Protecting Identity on Social Media

socialmediaDominic Price from the University of Nottingham explains how CREATe is developing means to protect privacy and facilitate identity management on social media networks. 

Woman ‘sacked’ on Facebook for complaining about her boss after forgetting she had added him as a friend”[1], “Twitter user arrested over joke airport bomb threat [2].

Headlines such as these are becoming more commonplace, someone makes a comment on an online social network service without adequately considering to whom the comment is visible and ends up in trouble because of it.

Out in the real world, we adapt our behaviour according to our audience, the way I behave when I am with friends is completely different from the way that I behave when I am with work colleagues (though some people may belong to both groups).  The way that we alter our ‘personas’ depending on context is perfectly natural and requires almost no conscious thought, so why is there such a difference in the online world and what can we do to address the difference?  These are the questions that we are asking as part of the Creator: User Platform work package as we believe that the answers are important for creatives looking to publish and publicise their work on online social media.

Typically, online social network service operators, such as Google+ and Facebook, operate on a one-size-fits-all basis; the expectation is that an individual will have a single account (this is in fact written in to the Facebook Terms and Conditions) that they will use for all purposes, business, social etc.  Although it is possible to have multiple accounts on a single social network the site set-up can make management of the accounts impractical (for example, you cannot simultaneously sign into more than one account in the same web-browser, requiring extra steps to be taken to get this functionality).

Without being able to separate out personas at this top level means that users are then dependant on the tools that the online social network provide to manage their online personas within an individual social network (one way in which users often attempt to work around the ‘one-account’ limitation is to use different social networks for different purposes but this too can prove problematic).  The tools that online social network services provide for managing personas/privacy are usually limited and require a lot of manual work on the part of the user to set up correctly.  Google+’s circles are probably the most advanced of the privacy managing tools but even those are rarely used and require effort by the user.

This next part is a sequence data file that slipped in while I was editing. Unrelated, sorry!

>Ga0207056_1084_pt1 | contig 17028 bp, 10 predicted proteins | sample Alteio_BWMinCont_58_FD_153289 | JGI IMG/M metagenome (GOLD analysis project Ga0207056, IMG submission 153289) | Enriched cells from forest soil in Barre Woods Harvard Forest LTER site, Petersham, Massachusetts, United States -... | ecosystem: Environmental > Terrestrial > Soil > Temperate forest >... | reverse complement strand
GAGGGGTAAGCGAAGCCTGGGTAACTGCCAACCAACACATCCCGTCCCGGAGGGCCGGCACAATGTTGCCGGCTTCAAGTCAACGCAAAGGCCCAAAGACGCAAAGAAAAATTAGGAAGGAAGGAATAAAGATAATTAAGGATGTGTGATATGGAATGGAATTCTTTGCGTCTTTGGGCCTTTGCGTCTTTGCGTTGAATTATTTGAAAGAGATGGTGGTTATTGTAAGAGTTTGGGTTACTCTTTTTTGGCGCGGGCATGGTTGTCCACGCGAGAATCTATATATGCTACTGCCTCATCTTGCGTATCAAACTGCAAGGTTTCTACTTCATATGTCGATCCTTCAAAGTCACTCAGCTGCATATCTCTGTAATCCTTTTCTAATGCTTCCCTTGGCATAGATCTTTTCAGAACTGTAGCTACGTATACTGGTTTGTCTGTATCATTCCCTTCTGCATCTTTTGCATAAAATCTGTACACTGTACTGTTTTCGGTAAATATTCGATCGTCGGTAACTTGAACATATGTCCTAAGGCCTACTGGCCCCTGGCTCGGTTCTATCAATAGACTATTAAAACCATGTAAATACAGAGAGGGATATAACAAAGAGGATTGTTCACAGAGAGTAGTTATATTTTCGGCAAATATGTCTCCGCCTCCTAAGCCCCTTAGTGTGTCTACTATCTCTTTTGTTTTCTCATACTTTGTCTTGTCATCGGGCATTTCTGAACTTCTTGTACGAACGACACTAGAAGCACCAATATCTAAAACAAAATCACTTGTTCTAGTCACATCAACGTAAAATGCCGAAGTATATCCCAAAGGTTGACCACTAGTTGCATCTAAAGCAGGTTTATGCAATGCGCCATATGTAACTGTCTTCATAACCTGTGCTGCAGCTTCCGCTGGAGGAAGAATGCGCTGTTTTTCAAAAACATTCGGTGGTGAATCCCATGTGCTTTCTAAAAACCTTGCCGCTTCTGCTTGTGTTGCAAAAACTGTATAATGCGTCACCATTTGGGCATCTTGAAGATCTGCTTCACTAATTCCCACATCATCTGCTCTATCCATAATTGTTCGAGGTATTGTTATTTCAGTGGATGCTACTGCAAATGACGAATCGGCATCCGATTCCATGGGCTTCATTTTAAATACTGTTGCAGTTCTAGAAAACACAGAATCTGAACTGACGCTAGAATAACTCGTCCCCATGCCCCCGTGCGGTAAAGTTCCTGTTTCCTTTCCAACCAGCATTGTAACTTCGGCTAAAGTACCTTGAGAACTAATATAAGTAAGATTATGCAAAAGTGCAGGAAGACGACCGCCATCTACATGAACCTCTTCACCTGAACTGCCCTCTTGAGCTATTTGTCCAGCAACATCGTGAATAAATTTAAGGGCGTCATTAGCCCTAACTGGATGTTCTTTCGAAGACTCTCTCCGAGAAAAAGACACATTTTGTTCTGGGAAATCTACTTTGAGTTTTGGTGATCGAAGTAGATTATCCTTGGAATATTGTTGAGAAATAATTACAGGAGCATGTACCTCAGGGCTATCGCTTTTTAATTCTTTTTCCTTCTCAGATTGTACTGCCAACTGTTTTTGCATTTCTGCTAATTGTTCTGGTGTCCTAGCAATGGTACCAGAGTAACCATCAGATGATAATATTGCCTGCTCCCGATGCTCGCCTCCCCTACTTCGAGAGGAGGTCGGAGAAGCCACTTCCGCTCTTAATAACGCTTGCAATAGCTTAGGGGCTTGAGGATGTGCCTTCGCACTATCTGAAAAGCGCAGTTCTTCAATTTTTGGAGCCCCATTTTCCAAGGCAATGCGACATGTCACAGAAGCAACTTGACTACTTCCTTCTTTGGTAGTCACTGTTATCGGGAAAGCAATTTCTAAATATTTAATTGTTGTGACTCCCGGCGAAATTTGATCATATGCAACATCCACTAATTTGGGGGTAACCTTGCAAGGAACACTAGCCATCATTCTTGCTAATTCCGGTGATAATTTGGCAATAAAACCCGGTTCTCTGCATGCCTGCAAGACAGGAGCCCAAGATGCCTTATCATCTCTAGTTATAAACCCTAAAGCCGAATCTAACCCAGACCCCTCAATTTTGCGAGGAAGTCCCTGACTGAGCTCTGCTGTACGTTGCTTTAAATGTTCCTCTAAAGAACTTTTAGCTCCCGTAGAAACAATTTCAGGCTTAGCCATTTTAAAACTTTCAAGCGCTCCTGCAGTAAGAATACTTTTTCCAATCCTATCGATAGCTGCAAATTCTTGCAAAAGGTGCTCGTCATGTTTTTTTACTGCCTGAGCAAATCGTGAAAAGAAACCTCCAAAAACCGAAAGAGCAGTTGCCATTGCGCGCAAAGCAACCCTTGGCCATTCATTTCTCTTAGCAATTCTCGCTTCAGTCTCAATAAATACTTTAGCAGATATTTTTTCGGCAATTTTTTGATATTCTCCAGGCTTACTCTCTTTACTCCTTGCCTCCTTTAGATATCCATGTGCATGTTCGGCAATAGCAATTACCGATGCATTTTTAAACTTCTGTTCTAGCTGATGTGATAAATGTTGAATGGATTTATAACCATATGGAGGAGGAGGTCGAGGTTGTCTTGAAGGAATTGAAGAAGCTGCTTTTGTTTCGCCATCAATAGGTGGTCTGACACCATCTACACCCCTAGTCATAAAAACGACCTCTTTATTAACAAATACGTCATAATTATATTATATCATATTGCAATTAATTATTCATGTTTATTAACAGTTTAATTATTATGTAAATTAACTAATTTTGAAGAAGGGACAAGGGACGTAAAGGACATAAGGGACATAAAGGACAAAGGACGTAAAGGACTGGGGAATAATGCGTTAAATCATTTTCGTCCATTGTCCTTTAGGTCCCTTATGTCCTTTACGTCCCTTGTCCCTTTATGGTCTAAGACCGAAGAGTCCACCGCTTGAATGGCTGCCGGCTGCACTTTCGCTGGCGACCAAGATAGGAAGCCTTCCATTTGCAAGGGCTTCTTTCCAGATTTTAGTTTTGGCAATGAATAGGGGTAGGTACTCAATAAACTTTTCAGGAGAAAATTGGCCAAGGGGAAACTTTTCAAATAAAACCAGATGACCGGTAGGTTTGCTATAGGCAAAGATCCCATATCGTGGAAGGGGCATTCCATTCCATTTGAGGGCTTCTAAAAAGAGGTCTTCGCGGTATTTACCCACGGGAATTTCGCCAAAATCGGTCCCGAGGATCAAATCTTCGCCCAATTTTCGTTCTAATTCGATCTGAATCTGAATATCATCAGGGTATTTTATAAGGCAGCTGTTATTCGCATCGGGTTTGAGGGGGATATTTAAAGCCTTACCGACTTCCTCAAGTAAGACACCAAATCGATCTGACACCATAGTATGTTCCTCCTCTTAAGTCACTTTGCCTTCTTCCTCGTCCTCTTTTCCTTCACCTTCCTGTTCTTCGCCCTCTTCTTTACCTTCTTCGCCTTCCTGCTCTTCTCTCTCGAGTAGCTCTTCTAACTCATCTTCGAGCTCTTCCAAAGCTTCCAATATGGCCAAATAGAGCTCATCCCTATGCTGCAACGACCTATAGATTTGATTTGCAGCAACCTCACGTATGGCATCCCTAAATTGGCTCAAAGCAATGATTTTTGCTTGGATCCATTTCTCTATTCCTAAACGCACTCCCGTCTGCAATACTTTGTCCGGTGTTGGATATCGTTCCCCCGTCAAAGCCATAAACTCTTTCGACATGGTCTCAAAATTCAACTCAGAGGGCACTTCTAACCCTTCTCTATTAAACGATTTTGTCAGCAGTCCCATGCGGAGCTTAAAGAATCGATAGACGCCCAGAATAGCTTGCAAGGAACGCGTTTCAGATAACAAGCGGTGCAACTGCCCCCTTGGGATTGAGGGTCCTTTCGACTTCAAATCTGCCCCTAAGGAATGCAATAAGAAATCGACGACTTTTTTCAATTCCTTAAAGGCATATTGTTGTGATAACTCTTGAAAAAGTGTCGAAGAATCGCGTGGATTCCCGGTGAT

From here we can see that these problems that make it difficult to control the audience on online social network services can result in undesirable situations.  As part of the Creator: User Platform work package we are developing a prototype software platform to probe potential solutions to these issues (as previously blogged [3]).

We are now at the point where we are ready to begin experimenting with the platform (as well as opening up the platform to other interested parties).  In our first trial, we are going to explore with a group of participants their online social network posting behaviour, focusing on how they categorise their contacts and who they think sees their activity compared with which users do actually see their activity.

This initial user trial will consist of two stages.  The first will look at how participants categorise their own contacts on online social networks.  Participants will be presented with a sub-set of their contacts that they have on their social networks (this trial will support Facebook, Twitter and Tumblr) and will be asked to sort them into groups of their own choosing such as family, friends and colleagues (contacts can be placed in multiple groups).  By gathering this information we will begin to be able to build up a picture of how users mentally categorise their contacts and whom they share information with.

The second stage of the trial will look at the posts that participants recently made to their social networks.  The platform will be used to extract recent posts and to calculate approximately how many people within each social network the posting would have been visible to (which will be a number less than or equal to the number of contacts they are connected to on that social network), this is the actual audience for the post.  The participants will then be asked to assign two numbers to each posting.  The first number is the number of people that the participant would explicitly like to see the post (the target audience), the second number is the number of people that they think actually get to see the posting (the expected audience).

We hope that this trial will elicit a difference between the mental model that users have when they are posting on social media compared to what actually occurs.  This will provide us with a good initial test of the platform in a controlled environment and we will be able to use the results of the trial to inform future development of the platform and of future studies.

[1] http://www.dailymail.co.uk/news/article-1206491/Woman-sacked-Facebook-boss-insult-forgetting-added-friend.html

[2] http://www.theguardian.com/world/2010/jan/18/robin-hood-airport-twitter-arrest

[3] http://www.create.ac.uk/blog/2014/01/17/creating-a-more-open-user-and-creator-platform/

Dominic Price is a Research Fellow at Horizon, University of Nottingham. His current research interests are social networking, identity and privacy from a a systems/infrastructure perspective.

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